I had a fist-sized ball of shortcrust pastry and a small glass of the sweet almond cream left in the fridge. By the time I got around to baking a tart again children ate all the apricots. Which turned out to be a good thing. This time around I used raspberries. Sweet almond tones down raspberries’ sharpness but doesn’t get in the way of the fruity and floral flavor.
Over the last couple of days I read several blogs where people struggled with getting the pastry baked through for their tarts, so I wanted to show you what I did.
- Buttered the form, in particular all corners and indentations – I really wanted to make sure I will get the tart out of the form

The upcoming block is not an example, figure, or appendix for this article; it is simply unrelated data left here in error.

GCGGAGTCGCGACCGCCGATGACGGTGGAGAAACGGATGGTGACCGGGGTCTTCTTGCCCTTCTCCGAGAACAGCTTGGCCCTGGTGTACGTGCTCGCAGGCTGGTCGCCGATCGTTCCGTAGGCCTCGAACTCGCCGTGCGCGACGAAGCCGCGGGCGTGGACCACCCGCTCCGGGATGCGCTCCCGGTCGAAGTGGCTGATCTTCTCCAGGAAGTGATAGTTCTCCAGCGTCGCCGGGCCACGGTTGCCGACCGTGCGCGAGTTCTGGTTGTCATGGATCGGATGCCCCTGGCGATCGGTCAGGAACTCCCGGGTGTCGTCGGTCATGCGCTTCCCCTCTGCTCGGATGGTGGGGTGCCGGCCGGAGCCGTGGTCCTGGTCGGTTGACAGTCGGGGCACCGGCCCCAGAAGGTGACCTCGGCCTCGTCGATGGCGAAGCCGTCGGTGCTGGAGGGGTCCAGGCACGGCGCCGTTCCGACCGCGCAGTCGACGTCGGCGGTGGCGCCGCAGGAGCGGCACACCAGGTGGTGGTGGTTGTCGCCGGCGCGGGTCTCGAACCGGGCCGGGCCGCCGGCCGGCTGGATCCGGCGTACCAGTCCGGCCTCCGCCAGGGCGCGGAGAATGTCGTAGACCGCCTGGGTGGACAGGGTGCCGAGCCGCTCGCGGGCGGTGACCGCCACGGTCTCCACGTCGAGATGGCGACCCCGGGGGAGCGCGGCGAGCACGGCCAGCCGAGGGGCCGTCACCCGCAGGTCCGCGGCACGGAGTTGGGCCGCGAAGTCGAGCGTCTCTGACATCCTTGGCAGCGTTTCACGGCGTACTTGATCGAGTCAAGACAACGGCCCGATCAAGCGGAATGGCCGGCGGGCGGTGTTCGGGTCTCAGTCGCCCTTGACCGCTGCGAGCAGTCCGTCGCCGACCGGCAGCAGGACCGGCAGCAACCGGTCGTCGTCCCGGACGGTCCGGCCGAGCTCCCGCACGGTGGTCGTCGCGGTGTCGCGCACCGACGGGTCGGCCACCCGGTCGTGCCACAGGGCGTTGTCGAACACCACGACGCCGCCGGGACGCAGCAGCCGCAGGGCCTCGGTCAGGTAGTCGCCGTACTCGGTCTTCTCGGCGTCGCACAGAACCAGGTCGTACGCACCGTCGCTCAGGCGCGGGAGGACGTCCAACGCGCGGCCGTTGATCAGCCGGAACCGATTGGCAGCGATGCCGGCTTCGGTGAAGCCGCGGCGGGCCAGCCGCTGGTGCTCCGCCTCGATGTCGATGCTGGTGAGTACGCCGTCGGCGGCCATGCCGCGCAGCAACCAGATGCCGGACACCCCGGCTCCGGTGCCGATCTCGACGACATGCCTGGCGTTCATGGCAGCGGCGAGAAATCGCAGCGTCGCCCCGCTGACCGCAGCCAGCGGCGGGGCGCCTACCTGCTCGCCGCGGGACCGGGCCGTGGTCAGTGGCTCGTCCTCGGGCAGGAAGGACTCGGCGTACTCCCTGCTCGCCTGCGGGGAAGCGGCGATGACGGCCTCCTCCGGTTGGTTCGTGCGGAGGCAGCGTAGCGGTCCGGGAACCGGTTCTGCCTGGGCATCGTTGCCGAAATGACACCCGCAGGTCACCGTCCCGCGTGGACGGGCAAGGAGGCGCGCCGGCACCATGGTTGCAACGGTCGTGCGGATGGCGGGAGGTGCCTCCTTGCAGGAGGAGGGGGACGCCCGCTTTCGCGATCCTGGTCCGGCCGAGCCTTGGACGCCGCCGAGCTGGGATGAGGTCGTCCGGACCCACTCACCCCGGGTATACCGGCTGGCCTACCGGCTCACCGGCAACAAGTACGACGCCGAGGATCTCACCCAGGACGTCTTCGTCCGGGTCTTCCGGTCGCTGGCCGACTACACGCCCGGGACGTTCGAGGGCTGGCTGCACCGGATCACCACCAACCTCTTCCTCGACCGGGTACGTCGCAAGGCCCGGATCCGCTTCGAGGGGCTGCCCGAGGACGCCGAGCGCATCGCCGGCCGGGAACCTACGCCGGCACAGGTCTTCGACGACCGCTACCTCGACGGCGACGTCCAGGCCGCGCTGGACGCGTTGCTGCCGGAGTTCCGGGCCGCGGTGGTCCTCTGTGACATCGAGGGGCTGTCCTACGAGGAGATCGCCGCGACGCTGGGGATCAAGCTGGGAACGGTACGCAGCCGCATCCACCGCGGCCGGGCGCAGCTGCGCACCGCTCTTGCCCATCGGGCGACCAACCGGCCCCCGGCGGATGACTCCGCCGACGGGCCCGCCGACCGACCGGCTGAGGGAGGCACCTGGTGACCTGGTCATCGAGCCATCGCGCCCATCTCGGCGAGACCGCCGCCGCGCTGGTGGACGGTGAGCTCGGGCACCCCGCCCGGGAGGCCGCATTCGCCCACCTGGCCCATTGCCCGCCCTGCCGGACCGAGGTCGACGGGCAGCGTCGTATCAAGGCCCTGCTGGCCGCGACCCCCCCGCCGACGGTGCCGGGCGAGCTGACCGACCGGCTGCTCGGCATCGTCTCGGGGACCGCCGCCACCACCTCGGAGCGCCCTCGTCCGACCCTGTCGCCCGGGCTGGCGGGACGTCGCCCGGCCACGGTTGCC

- Rolled out the left-over pastry as thin as I could and laid it over the baking tin without pushing it too hard into the creases
- Cut the pastry overhanging bits. To my surprise it actually shrunk once baked. Next time I won’t cut the overhang until after the cake is ready to be served
- Lined the raw pastry with a large piece of baking paper and filled the tart form with millet (my version of blind baking beans)
- Baked it for 15 minutes on 200 C, removed the lining and baked it for another 10 minutes. I wanted the based to be nearly baked through as the fargipane cream doesn’t’ need long to set and I didn’t want to cook the raspberries into a compote.
If you missed it, have a look at the recipe of the almond cream and the glaze to finish the tart off in my earlier post.
Now – my husband and mother-in-law can be biased. But a 3,5 year old will never lie about your cooking!
This version of the french tart has more sing then the Apricot tart version. Because raspberries are smaller then halved apricots it’s easier to eat. It’s a perfect picnic tart!